WASHINGTON — House Republicans issued subpoenas Wednesday to three of President Biden’s closest West Wing aides, saying their testimony is necessary to evaluate the 81-year-old president’s cognitive fitness — with a subpoena of Biden’s physician looming as a potential next step ahead of a Sunday deadline to comply with a voluntary interview request.

House Oversight Committee chairman James Comer (R-Ky.) cited an Axios report that described White House deputy chief of staff Annie Tomasini, first lady Jill Biden’s senior adviser Anthony Bernal, and deputy director of Oval Office operations Ashley Williams as forming “a protective bubble” around Biden.

Testimony from the trio previously was requested by Comer as part of oversight of the Justice Department’s investigation of Biden’s mishandling of classified information, but that attempt was blocked by the White House.

“The White House has shielded three key aides from testifying about President Biden’s mishandling of classified documents and now we’ve learned through reporting these same aides are also seeking to cover up President Biden’s declining cognitive state inside the White House,” Comer said in a press release.

“President Biden is clearly unfit for office, yet his staff are trying to hide the truth from the American people. Key White House staff must come before our committee so we can provide the transparency and accountability that Americans deserve.”

White House counsel’s office spokesman Ian Sams ridiculed the subpoenas as a “political stunt.”

“Like everything Congressman Comer has done over the past year, these subpoenas are a baseless political stunt intended for him to get media attention instead of engage in legitimate oversight,” Sams said.

“His partisan attacks on the President have been discredited, and now he continues to debase the House by weaponizing subpoenas to get headlines instead of seeking information through the proper constitutional process.”

It was not immediately clear what steps the White House might take to avoid making the trio available — such as asserting executive privilege over certain information or merely declining to cooperate — and what measures House Republicans might then use to compel testimony, such as holding the subjects in contempt, which can carry criminal penalties.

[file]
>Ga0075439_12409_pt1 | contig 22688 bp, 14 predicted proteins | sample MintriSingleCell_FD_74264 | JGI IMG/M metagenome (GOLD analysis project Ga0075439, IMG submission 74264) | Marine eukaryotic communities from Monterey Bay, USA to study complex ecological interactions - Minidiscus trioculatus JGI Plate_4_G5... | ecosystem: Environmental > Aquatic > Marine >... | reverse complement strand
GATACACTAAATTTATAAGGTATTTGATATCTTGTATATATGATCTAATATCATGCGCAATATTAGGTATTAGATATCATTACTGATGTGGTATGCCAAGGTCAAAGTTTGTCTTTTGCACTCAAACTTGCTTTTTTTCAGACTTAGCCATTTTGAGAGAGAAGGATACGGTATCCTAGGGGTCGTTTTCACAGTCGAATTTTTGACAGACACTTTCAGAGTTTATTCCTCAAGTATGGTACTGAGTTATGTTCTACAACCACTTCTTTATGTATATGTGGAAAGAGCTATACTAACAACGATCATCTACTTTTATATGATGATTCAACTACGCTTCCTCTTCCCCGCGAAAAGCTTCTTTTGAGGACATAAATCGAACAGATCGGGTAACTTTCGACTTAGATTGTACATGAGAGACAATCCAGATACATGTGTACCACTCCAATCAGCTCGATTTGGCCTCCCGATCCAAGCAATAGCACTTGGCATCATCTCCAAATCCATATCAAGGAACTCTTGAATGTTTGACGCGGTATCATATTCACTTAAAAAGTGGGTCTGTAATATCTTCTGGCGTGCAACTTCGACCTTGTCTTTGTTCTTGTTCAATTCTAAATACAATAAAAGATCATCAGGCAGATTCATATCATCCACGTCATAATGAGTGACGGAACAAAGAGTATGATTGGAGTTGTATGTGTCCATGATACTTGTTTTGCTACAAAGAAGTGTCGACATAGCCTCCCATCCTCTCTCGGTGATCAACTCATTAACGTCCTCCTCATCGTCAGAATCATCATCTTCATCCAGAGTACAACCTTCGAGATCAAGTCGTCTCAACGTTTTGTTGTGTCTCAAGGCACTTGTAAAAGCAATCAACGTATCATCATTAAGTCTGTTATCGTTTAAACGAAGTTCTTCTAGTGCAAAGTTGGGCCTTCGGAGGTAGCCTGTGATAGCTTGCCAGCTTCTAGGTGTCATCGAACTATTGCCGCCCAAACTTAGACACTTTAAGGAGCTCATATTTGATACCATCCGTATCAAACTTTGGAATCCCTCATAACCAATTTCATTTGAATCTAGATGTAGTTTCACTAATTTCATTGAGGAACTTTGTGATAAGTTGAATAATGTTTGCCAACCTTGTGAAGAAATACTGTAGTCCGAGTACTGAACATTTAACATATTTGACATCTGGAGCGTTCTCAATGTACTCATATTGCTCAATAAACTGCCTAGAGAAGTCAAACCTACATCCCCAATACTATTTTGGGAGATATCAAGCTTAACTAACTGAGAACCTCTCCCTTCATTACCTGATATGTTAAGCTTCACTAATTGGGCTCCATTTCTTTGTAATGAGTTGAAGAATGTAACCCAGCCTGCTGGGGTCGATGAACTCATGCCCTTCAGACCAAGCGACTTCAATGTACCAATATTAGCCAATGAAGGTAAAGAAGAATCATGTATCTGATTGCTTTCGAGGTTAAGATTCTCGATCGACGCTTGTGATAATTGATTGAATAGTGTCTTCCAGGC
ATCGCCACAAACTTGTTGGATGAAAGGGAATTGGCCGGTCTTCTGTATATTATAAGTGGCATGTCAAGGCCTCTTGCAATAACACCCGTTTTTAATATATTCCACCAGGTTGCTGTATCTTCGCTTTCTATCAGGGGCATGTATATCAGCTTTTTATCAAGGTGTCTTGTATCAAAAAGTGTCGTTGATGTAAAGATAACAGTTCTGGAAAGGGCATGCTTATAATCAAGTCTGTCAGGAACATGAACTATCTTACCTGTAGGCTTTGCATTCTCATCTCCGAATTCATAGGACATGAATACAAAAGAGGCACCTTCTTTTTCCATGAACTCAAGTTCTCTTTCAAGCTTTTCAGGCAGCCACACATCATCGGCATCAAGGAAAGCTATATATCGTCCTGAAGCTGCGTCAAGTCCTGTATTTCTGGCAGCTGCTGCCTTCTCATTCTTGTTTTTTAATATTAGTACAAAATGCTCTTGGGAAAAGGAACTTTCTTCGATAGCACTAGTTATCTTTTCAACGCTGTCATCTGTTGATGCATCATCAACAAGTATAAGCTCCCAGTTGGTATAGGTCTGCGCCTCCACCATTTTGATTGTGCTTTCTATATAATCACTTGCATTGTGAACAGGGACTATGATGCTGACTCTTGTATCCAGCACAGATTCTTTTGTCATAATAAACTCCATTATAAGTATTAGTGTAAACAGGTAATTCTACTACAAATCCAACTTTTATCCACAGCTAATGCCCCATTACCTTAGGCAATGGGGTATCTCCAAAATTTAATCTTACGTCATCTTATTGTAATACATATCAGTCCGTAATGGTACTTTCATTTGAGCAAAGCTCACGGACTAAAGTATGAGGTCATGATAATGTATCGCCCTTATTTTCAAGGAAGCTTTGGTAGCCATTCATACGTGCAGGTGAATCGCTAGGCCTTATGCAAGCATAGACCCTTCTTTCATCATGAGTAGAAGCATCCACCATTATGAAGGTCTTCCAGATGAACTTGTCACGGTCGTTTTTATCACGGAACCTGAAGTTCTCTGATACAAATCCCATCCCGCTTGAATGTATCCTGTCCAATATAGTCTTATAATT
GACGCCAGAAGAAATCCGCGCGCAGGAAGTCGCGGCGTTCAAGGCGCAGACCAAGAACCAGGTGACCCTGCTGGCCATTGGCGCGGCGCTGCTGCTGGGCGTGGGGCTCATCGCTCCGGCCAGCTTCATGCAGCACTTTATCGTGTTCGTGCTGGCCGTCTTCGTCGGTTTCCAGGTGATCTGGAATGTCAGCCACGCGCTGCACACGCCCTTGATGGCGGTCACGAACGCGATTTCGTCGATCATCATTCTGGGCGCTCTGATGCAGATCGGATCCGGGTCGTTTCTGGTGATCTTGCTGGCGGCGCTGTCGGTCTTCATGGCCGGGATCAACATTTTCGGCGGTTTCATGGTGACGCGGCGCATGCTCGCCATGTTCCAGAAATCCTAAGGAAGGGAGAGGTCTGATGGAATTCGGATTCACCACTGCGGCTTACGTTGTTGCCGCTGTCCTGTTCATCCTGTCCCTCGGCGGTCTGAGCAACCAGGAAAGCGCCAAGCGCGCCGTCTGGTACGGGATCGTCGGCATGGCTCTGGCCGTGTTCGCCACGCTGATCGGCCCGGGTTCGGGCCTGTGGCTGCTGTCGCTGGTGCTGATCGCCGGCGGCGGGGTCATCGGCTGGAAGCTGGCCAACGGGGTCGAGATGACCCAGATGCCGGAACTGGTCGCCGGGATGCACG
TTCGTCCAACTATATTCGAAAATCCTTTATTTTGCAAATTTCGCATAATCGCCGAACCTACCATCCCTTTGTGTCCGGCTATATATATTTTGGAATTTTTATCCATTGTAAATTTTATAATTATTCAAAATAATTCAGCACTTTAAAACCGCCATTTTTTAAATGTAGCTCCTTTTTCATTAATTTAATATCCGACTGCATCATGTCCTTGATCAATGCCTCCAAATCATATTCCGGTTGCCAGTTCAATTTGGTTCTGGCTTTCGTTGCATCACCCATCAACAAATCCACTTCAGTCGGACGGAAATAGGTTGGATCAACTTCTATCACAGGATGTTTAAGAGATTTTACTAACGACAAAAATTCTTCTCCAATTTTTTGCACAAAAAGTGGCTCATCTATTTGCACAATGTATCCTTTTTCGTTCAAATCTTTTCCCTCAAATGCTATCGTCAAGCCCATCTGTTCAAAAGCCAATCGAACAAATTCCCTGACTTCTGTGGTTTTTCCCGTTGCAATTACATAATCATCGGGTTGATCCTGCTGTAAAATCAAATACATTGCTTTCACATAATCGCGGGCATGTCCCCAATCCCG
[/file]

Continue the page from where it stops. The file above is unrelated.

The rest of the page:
Eight House Democrats have publicly called for Biden to step aside as the party’s presidential nominee following his disastrous June 27 debate performance against former President Donald Trump — though it’s unclear if any support Comer’s bid for testimony from White House staff.

Bernal, 51, in particular has emerged as one of Biden’s closest advisers in the chaotic aftermath of his confused debate appearance, four sources told The Post last week — with several likening his pull over the first family to that of Russian mystic Grigori Rasputin over Russia’s Romanov dynasty.

Bernal has faced allegations of bullying and sexual harassment from colleagues, but is viewed as immune from consequences because the first lady regards him as her “work husband.”

Sources within or close to the White House said that Biden is relying most heavily on Bernal and longtime adviser and speechwriter Mike Donilon as he navigates mounting calls from fellow Democrats for him to end his candidacy for a second term or risk a landslide loss to Trump.

“The Committee is concerned that Mr. Bernal appears to be one of several White House staffers who have taken it upon themselves to run the country while the President cannot,” Comer wrote in a letter to White House counsel Ed Siskel, with similar wording in letters pertaining to Tomasini and Williams.

“To be clear, the American people did not elect Mr. Bernal or any White House staffer to do President Biden’s job for him, and the Committee seeks Mr. Bernal’s testimony regarding the matters identified above.”

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